Background: Research suggests that individuals who start drinking at an early age are more likely to subsequently develop alcohol dependence. Twin studies have demonstrated that the liability to age at first drink and to alcohol dependence are influenced by common genetic and environmental factors, however, age at first drink may also environmentally mediate increased risk for alcohol dependence. In this study, we examine whether age at first drink moderates genetic and environmental influences, via gene × environment interactions, on DSM-IV alcohol dependence symptoms.
Methods: Using data on 6,257 adult monozygotic and dizygotic male and female twins from Australia, we examined the extent to which age at first drink (i) increased mean alcohol dependence symptoms and (ii) whether the magnitude of additive genetic, shared, and nonshared environmental influences on alcohol dependence symptoms varied as a function of decreasing age. Twin models were fitted in Mx.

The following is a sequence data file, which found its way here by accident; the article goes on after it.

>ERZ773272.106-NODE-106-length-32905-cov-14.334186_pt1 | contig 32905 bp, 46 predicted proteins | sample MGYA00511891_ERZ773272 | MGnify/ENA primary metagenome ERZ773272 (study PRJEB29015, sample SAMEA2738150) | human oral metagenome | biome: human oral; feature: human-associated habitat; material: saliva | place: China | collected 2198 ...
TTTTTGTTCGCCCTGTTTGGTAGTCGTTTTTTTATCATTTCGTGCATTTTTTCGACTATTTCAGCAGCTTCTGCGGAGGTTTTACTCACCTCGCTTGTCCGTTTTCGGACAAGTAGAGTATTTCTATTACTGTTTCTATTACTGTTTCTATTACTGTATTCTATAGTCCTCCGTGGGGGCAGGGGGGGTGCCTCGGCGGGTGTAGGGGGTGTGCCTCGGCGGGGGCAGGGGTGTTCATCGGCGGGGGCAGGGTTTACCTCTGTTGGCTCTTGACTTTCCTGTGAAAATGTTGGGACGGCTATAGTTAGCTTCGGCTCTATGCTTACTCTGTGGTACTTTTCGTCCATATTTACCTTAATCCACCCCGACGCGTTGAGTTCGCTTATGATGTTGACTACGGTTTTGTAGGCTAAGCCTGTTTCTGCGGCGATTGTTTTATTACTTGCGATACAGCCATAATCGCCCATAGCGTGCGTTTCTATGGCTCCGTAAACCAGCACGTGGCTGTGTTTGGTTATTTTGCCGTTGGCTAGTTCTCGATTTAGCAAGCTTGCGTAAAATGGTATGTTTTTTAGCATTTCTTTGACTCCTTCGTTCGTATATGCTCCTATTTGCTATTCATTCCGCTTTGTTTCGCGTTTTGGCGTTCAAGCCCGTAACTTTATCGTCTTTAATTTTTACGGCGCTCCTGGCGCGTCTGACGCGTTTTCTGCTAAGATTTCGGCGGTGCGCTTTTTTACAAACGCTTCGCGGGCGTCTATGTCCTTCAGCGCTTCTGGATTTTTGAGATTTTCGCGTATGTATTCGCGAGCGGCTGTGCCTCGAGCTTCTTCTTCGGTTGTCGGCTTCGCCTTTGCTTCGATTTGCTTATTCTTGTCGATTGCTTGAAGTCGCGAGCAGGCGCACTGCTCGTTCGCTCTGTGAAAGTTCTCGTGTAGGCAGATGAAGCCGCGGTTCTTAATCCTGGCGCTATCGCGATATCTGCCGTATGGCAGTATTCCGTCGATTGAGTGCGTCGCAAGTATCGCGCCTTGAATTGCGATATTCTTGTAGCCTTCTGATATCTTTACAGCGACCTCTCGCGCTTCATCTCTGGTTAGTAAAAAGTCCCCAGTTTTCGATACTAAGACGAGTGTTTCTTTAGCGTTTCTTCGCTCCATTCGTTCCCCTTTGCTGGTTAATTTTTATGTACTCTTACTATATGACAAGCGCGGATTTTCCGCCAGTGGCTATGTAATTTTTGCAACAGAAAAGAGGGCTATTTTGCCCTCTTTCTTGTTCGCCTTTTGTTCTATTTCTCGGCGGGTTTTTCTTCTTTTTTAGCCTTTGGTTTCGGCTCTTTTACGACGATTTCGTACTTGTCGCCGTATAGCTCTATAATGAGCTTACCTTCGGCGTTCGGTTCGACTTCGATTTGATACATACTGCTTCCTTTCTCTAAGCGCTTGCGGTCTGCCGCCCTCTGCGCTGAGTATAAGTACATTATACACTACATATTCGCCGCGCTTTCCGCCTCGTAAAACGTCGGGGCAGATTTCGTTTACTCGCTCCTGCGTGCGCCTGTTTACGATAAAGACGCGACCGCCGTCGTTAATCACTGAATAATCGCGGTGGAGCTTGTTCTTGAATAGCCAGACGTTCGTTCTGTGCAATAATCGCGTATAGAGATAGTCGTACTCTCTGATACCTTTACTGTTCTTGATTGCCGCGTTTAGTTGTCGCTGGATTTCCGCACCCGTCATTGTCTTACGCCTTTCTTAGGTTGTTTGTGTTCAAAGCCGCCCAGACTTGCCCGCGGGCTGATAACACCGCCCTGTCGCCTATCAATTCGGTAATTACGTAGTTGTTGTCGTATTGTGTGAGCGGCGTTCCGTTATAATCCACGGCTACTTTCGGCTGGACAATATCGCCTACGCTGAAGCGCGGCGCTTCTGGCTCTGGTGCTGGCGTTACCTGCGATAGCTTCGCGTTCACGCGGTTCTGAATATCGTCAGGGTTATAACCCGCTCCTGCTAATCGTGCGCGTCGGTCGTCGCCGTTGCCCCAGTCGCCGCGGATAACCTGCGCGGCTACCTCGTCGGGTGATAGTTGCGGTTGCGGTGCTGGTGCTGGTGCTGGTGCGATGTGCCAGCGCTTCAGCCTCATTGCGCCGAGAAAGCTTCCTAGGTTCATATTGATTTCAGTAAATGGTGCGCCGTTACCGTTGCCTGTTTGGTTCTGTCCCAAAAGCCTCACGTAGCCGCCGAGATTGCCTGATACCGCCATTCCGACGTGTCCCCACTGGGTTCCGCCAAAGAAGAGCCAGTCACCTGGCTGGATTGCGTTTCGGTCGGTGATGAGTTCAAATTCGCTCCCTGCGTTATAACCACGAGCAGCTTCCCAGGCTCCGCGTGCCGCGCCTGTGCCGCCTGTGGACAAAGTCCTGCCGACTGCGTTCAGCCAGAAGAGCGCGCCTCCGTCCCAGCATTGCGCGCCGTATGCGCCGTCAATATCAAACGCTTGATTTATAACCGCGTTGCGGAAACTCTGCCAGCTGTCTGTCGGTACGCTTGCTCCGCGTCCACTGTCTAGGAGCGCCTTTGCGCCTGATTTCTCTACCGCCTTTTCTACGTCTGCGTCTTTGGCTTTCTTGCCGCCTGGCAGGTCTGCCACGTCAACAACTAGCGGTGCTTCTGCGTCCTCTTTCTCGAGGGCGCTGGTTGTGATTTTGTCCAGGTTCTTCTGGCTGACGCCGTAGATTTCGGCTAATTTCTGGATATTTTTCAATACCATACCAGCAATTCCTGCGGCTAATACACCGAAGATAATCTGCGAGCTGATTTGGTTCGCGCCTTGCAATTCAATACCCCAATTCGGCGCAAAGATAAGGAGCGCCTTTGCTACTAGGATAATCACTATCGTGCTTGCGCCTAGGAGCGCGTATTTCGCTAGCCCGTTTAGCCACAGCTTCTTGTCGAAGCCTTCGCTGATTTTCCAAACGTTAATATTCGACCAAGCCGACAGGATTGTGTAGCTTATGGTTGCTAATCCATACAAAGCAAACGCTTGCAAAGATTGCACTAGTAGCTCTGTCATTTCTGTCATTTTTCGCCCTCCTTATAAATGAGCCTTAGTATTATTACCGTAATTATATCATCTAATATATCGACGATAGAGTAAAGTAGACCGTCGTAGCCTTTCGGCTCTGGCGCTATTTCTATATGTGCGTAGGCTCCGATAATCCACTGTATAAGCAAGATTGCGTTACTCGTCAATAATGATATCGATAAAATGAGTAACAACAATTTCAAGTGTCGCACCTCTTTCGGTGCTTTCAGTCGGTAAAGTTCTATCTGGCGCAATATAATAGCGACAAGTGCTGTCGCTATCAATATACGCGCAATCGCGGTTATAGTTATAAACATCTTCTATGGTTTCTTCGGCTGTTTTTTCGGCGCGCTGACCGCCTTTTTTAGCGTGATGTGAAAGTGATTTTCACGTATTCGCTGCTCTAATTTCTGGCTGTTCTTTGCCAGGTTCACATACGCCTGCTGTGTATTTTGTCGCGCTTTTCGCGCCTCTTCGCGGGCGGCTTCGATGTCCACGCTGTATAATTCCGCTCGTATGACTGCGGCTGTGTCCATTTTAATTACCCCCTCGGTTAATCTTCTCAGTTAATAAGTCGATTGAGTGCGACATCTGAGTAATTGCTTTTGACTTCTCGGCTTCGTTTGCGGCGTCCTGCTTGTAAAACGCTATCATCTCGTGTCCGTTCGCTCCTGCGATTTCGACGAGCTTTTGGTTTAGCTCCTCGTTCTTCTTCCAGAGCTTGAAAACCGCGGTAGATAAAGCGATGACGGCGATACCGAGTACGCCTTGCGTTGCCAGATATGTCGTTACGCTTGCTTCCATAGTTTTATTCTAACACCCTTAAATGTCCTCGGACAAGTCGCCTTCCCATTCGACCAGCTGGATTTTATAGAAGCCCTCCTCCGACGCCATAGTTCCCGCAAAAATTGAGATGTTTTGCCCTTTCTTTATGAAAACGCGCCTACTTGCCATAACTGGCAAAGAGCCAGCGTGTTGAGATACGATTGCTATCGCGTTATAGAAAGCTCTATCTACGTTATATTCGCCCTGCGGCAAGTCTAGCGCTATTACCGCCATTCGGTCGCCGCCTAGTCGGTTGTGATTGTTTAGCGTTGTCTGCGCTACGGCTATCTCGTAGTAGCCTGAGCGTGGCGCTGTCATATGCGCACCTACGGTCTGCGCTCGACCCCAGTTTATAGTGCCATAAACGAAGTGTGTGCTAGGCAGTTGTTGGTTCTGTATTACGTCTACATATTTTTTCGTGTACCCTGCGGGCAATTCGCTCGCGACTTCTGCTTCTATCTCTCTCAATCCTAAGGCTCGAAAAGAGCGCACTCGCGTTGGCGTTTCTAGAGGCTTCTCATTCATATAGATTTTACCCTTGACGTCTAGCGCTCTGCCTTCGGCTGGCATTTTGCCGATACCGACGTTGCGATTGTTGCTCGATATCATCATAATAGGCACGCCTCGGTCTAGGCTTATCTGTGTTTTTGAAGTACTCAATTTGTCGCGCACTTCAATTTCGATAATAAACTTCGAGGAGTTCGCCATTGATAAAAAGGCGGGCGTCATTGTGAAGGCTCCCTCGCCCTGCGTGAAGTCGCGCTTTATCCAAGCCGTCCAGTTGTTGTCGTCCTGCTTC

Results: Risk for alcohol dependence symptoms increased with decreasing age at first drink. Heritable influences on alcohol dependence symptoms were considerably larger in those who reported an age at first drink prior to 13 years of age. In those with later onset of alcohol use, variance in alcohol dependence was largely attributable to nonshared environmental variance (and measurement error). This evidence for unmeasured gene × measured environment interaction persisted even when controlling for the genetic influences that overlapped between age at first drink and alcohol dependence symptoms.
Conclusions: Early age at first drink may facilitate the expression of genes associated with vulnerability to alcohol dependence symptoms. This is important to consider, not only from a public health standpoint, but also in future genomic studies of alcohol dependence.